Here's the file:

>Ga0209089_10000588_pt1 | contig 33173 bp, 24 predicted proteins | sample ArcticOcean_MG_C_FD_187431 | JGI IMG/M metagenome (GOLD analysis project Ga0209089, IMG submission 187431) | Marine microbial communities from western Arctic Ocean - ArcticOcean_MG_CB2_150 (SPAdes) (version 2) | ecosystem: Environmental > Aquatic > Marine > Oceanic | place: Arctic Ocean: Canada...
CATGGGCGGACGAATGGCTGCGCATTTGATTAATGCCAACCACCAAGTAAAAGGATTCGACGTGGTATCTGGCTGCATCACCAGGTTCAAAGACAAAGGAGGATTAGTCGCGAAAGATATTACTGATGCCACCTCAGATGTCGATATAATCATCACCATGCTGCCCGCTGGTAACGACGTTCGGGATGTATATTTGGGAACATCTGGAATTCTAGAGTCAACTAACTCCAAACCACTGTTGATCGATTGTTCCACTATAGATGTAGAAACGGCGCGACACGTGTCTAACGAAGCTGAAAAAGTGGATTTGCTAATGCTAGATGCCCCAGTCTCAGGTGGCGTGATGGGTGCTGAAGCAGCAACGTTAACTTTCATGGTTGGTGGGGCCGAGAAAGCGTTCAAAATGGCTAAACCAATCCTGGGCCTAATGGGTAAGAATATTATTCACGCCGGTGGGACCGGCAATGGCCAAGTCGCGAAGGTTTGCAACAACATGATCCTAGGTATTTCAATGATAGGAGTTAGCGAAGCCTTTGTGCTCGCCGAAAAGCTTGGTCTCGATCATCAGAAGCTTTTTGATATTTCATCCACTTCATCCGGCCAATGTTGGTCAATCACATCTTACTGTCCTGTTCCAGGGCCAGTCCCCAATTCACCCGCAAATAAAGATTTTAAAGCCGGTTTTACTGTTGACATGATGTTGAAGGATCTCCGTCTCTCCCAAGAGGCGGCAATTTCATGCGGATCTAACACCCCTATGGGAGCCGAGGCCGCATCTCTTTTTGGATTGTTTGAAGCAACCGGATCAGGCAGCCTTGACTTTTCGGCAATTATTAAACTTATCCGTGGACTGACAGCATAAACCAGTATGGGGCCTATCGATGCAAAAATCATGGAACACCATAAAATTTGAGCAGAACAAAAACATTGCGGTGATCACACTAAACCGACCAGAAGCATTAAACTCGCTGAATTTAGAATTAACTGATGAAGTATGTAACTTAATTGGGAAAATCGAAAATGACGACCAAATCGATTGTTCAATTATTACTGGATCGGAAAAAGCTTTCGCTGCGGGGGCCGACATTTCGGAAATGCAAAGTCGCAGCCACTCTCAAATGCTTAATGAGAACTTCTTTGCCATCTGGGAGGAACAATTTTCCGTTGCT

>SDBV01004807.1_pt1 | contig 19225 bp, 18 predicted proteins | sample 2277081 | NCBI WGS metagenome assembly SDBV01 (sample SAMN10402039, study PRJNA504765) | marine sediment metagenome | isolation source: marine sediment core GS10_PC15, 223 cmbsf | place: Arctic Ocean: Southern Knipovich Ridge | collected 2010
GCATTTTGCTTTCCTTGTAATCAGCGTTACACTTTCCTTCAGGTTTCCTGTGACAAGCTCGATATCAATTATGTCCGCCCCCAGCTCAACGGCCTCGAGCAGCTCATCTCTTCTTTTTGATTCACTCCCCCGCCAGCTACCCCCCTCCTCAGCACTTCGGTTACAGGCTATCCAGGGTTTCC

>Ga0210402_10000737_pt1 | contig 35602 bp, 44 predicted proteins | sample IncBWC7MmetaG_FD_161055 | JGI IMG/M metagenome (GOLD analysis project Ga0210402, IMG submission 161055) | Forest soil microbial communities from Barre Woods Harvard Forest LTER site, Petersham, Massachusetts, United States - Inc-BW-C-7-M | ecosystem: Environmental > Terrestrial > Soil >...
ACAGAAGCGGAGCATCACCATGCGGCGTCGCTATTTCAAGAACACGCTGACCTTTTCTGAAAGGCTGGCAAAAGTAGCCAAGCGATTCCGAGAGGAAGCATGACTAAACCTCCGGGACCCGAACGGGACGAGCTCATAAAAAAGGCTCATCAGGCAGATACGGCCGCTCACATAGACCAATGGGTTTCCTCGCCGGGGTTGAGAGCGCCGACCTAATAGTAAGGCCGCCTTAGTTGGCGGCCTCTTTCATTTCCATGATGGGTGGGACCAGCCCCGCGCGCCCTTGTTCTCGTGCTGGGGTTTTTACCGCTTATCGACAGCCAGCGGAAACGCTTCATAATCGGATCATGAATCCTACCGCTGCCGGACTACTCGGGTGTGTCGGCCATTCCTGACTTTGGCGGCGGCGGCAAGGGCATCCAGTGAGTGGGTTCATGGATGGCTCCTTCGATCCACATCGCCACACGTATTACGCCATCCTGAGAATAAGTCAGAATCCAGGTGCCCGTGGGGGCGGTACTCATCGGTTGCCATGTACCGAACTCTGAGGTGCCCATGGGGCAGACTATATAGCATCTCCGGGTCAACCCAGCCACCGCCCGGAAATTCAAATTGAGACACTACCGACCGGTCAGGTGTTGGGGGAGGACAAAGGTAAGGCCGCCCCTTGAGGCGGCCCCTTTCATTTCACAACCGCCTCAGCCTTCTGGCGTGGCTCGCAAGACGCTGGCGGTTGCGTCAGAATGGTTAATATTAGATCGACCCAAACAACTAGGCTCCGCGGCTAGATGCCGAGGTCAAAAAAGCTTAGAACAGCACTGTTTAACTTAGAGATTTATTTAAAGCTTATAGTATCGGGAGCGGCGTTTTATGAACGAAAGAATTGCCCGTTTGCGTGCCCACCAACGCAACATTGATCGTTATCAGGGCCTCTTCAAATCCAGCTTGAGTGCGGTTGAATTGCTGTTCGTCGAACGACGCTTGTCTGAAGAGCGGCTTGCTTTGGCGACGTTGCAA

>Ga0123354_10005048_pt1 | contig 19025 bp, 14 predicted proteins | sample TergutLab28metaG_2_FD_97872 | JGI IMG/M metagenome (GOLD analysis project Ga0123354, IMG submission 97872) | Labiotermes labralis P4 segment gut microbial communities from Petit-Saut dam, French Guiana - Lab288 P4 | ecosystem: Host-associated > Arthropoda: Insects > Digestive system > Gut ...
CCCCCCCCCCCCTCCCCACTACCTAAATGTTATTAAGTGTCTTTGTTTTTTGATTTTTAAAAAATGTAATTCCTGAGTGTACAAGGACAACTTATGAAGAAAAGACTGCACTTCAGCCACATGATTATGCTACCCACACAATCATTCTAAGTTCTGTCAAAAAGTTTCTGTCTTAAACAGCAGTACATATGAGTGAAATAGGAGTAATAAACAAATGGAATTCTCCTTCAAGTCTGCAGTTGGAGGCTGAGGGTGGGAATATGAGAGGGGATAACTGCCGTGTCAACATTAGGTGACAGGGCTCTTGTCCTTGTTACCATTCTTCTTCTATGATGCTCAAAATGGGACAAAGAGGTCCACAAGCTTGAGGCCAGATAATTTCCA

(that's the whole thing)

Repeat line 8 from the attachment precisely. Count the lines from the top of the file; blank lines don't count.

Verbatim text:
CCCCCCCCCCCCTCCCCACTACCTAAATGTTATTAAGTGTCTTTGTTTTTTGATTTTTAAAAAATGTAATTCCTGAGTGTACAAGGACAACTTATGAAGAAAAGACTGCACTTCAGCCACATGATTATGCTACCCACACAATCATTCTAAGTTCTGTCAAAAAGTTTCTGTCTTAAACAGCAGTACATATGAGTGAAATAGGAGTAATAAACAAATGGAATTCTCCTTCAAGTCTGCAGTTGGAGGCTGAGGGTGGGAATATGAGAGGGGATAACTGCCGTGTCAACATTAGGTGACAGGGCTCTTGTCCTTGTTACCATTCTTCTTCTATGATGCTCAAAATGGGACAAAGAGGTCCACAAGCTTGAGGCCAGATAATTTCCA